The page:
‘Short­sighted’ ap­proach snubs eco­nomic value of arts sub­jects

Yorkshire Post - - SPECIAL REPORT -

A “SHORT­SIGHTED” ap­proach to arts ed­u­ca­tion will im­pact on young peo­ple’s fu­tures, in­de­pen­dent school lead­ers have warned, in the wake of league ta­ble pres­sures and a squeez­ing of the cur­ricu­lum.

Many state schools are forced to pri­ori­tise core sub­jects to de­fend their league ta­ble sta­tus, ar­gues prin­ci­pal of The Gram­mar School at Leeds (GSAL) Sue Woodroofe, while con­cerns over ed­u­ca­tion fund­ing raised re­peat­edly by head­teach­ers within the sec­tor should not be ig­nored.

“We are at risk, just as we are with the teach­ing of mod­ern lan­guages, that largely cre­ative sub­jects are go­ing to be­come a pre­serve of in­de­pen­dent schools,” she said.

“These are rights that all chil­dren should have – not just the priv­i­leged few.”

Ms Woodroofe, prin­ci­pal of one of the coun­try’s largest in­de­pen­dent schools, says a more flex­i­ble ap­proach to ed­u­ca­tion is needed to ap­pre­ci­ate the ben­e­fits of a var­ied cur­ricu­lum.

Cit­ing a de­cline in up­take of cer­tain sub­jects na­tion­wide, such as de­sign tech­nol­ogy and mu­sic, Ms Woodroofe said the in­tro­duc­tion of the EBacc has seen many schools forced to fo­cus on timetabling core sub­jects in which they will be ranked.

“The Gov­ern­ment line is that they have made mu­sic com­pul­sory to the age of 14,” she said. “But there’s no rep­re­sen­ta­tion of a cre­ative sub­ject in the EBacc at all. That’s got to be mas­sive. If schools are wor­ried about the league ta­bles, of course they are go­ing to make judg­ments.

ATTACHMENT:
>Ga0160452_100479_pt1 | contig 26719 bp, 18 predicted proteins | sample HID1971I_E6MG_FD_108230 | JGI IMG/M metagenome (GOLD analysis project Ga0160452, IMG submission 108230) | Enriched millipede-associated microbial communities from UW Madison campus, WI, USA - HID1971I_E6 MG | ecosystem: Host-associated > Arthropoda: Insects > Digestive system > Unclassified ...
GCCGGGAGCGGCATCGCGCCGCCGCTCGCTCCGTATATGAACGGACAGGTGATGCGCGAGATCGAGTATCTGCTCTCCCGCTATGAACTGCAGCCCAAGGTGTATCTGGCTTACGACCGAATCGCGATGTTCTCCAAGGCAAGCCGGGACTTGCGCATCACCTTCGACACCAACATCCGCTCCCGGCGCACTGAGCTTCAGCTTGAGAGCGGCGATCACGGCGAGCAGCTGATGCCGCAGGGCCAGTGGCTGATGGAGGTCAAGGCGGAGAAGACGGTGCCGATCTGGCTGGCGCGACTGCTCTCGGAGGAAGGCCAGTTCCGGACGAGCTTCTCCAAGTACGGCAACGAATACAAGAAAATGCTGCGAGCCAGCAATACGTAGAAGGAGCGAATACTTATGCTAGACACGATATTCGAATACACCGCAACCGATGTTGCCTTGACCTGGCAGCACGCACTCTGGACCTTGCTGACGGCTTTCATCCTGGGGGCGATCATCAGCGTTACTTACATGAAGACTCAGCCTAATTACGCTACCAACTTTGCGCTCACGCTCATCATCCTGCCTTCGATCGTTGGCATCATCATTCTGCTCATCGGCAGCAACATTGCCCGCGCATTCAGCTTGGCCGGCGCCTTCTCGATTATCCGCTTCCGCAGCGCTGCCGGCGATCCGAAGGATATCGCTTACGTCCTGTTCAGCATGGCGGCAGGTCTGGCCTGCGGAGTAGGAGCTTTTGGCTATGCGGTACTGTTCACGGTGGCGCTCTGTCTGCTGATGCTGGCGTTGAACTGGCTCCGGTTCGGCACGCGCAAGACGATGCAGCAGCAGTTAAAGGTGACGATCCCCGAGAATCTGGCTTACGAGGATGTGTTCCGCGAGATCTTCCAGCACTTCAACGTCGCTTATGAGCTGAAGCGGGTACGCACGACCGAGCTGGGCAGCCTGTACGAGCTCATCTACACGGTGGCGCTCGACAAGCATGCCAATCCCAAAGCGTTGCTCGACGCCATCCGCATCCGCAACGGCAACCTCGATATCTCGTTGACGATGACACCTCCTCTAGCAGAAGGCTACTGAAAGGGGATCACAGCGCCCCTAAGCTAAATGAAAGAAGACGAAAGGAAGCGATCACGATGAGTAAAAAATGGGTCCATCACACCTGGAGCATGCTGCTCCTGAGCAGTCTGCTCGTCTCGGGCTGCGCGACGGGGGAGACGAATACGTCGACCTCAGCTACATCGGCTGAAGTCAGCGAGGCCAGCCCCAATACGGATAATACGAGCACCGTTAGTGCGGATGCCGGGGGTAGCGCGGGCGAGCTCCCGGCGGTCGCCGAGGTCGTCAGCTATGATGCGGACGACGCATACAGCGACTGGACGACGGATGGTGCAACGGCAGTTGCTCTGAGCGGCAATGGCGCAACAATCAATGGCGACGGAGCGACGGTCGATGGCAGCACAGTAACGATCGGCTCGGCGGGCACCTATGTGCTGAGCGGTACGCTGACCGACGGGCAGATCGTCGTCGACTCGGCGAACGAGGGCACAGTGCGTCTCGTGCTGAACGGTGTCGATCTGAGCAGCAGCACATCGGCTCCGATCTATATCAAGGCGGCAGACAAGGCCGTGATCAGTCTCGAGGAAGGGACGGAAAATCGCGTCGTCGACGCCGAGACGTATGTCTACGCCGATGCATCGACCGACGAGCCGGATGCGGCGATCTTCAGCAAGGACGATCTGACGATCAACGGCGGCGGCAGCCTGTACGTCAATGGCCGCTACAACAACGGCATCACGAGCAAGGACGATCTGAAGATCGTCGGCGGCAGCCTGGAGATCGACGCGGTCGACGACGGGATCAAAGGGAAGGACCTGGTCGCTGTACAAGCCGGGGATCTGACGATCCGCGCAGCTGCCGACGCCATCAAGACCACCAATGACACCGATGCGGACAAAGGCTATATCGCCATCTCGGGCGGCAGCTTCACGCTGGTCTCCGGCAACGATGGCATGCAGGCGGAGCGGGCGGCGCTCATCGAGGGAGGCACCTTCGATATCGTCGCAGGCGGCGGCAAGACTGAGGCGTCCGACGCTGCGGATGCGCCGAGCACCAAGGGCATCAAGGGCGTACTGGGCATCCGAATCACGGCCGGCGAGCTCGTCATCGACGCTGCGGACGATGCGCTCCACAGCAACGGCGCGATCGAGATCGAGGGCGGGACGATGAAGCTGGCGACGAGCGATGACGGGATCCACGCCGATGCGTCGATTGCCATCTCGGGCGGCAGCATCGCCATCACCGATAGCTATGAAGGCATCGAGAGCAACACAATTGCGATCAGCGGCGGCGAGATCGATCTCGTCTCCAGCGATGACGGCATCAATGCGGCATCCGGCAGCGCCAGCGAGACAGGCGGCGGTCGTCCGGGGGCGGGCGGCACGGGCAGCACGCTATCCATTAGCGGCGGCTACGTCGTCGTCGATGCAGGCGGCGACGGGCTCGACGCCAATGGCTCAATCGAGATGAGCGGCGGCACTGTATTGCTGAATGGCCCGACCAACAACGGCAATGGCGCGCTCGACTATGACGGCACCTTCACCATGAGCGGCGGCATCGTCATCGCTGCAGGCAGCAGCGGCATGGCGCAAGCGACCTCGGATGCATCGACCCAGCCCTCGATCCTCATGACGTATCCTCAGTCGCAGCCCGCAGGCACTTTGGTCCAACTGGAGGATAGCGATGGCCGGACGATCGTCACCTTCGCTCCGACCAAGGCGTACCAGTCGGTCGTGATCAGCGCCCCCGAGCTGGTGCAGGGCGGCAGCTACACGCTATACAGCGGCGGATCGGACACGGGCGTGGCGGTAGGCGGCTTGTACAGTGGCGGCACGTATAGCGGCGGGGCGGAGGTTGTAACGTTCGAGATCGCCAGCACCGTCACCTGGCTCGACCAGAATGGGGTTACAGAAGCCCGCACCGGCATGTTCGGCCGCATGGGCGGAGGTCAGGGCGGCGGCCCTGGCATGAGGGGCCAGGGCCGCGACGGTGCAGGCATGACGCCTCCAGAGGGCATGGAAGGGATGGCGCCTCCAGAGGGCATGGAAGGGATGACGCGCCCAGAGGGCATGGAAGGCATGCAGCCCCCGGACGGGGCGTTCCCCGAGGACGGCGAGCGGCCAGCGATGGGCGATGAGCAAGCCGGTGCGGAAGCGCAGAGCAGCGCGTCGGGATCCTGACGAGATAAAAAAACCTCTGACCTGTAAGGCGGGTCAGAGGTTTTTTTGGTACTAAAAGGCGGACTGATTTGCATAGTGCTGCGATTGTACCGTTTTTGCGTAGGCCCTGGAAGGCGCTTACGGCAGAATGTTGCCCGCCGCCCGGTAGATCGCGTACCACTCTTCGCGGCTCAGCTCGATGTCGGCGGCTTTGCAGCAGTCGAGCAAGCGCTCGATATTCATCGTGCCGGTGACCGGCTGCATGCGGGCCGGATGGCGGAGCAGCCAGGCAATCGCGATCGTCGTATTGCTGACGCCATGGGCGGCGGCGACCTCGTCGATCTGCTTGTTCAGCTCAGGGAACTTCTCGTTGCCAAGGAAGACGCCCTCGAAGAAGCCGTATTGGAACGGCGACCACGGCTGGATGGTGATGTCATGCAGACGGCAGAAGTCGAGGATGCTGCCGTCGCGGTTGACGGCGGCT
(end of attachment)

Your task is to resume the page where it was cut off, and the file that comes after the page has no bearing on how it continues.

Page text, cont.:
“As soon as we have league ta­bles, we are set­ting up a hi­er­ar­chy and say­ing that some sub­jects are more im­por­tant than oth­ers. My worry is that is short­sighted. It’s not about look­ing at what the econ­omy needs now, but what it will need in the fu­ture – we are go­ing to need cre­ative thinkers. The tragedy is, I sus­pect, all head­teach­ers want to en­sure their chil­dren have a broad and bal­anced cur­ricu­lum. We need the scaf­fold­ing in place to make this pos­si­ble.”

Arts sub­jects in­spire con­fi­dence and in­de­pen­dent thought, she adds, both crit­i­cal when cre­ative in­dus­tries are the fastest grow­ing part of the econ­omy.

“No child should feel that their pas­sion, their niche, is cut off from them,” she said. “We all want the very best range of op­tions for all chil­dren. That’s what they de­serve.”

Warned cre­ative sub­jects were be­com­ing pre­serve of in­de­pen­dent schools.

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